The Uncomfortable Truth Behind Medan's Dog Meat Trade

We track down the source of the city's most-controversial dish.

|
Nov 23 2017, 9:45am

It's pretty easy to find dog meat for sale in the Indonesian city of Medan. Just walk down Jalan Jamin Ginting and listen for the sound of dogs barking. The street is known for the sale of dog meat, colloquially known as "B-1"—a term that stems from "biang," the Batak word for dog. I chose Warung Jhon, a small wooden restaurant with an open kitchen and a pungent smell of smoke and what I could only imagine was grilled dog meat.

Normintargian, the warung's owner, greeted me with a list of the dishes on the menu. There was dog soup, barbecued dog meat, and saksang, which is a kind of dog meat curry. The meat is always cooked with a heavy dose of herbs and spices that mask the gamey taste beneath a layer of ginger, white pepper, and lemongrass. But why, I asked, eat dog in the first place?

"Because it's delicious," Normintargian said.

Dog meat has been a staple of Batak cuisine for centuries, where it is commonly served in Indonesia's Christian-majority communities (the dish is part of Manado cuisine as well). Dog meat is seen as a meal that increases one's energy and stamina, as well as cures some illnesses. It's also a lot cheaper than beef or pork, which adds to the meat's popularity among non-Muslims living in North Sumatra.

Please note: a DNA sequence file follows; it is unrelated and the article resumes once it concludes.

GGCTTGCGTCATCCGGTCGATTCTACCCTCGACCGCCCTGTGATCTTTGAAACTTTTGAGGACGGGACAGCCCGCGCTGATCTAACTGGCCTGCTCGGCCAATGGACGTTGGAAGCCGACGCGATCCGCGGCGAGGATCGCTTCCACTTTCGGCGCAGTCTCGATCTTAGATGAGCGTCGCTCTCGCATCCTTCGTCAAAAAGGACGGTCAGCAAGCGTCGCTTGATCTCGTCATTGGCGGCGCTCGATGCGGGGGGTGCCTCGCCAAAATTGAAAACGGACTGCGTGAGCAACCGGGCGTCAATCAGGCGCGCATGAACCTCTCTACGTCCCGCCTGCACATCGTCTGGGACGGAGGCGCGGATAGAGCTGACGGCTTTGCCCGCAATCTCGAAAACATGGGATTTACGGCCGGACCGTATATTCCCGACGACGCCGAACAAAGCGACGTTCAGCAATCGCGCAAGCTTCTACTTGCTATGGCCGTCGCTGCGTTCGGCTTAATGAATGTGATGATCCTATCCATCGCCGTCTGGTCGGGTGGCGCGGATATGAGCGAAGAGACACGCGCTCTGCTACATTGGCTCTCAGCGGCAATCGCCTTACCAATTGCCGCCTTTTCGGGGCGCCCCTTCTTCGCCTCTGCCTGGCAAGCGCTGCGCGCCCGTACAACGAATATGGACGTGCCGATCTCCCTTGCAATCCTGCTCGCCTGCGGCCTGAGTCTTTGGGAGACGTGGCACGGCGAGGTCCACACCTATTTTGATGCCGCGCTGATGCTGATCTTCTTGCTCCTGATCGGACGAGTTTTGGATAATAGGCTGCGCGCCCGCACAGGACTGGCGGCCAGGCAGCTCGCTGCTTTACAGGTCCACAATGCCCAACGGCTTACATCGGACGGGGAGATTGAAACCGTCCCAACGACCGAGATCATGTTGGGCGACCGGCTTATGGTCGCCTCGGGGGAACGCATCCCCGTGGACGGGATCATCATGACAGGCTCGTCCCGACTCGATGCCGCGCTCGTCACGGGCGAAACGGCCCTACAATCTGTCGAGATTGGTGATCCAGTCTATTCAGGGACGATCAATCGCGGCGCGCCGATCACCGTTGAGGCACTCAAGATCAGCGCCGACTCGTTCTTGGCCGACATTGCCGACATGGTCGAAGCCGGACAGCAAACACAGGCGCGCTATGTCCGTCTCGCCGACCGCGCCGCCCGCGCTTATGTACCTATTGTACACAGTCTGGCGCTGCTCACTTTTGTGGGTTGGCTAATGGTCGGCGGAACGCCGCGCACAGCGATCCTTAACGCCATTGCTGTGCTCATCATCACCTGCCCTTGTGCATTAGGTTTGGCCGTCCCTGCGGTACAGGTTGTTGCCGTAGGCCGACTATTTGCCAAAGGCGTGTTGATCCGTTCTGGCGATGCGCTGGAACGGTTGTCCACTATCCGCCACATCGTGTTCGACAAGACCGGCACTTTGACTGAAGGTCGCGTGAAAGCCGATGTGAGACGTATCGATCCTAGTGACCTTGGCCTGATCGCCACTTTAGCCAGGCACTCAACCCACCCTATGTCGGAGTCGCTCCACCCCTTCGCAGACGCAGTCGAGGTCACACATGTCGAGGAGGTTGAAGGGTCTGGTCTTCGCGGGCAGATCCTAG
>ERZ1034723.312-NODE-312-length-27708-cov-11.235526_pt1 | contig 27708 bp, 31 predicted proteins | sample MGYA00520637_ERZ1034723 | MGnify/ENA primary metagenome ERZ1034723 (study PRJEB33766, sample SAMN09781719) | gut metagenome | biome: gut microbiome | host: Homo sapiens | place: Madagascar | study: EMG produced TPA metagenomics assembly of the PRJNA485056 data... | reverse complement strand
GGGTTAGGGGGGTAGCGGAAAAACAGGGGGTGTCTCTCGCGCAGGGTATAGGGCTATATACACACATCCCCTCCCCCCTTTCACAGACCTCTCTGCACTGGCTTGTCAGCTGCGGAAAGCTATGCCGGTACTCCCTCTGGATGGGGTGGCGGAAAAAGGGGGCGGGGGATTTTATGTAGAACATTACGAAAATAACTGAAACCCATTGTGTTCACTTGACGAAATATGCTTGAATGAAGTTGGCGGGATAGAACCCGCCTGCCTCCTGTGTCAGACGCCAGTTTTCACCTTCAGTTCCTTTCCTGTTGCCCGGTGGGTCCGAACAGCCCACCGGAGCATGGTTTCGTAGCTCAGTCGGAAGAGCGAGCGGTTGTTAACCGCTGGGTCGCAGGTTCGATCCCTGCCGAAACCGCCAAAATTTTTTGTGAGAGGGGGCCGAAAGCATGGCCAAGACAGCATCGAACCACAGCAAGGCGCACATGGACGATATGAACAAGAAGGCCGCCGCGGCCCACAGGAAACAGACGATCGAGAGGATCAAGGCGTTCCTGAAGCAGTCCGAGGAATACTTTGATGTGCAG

But that doesn't mean dog meat isn't a controversial dish. Dogs are seen as unclean and therefore "haram" by most Indonesian Muslims—although plenty of Warung Jhon regulars told me that local Muslims still eat the dog soup for its alleged medicinal purposes.


Watch: Dining on Dogs In Yulin


"I’ve driven many people here who were Muslim," said Abet, a driver with Grab. "I could tell because the men were wearing peci. I often drive them straight here from the local hospital so they can drink the soup when they are sick."

Then there are the animal rights groups who see the sale of dog meat as a cruel and unnecessary industry. The coalition Dog Meat Free Indonesia believes that only 7 percent of the country consumes dog meat, but this still translates to millions of dogs killed for their meat every single year. The campaign to stamp out the dog meat trade in Indonesia has attracted the support of celebrities like Ricky Gervais and Chelsea Islan.

I was on Jalan Jamin Ginting to get to the bottom of Medan's dog meat trade. I wanted to know where the meat came from. Was there some kind of dog farm in the countryside? Or were people eating, as some urban legends had it, stolen pets? Turns out the truth was somewhere in the middle.

All the dogs for sale at Warung Jhon were once someone's pet, explained Normintargian. But that doesn't mean her staff are out there stealing tail-wagging canines off the streets. Some of the dogs were sold through middle-men who offer pet owners money for their dogs. But others were sold directly to Normintargian's restaurant by the owners themselves. These are problem pets, she told me, the ones who prove to be too difficult, or too old, for their owners.

“The other day someone brought in their dog because it kept eating its owner’s shoes and they wanted to get rid of it," she said. "We also get a lot of German Shepherds. People buy them as guard dogs, but they can get very aggressive, so they sell them."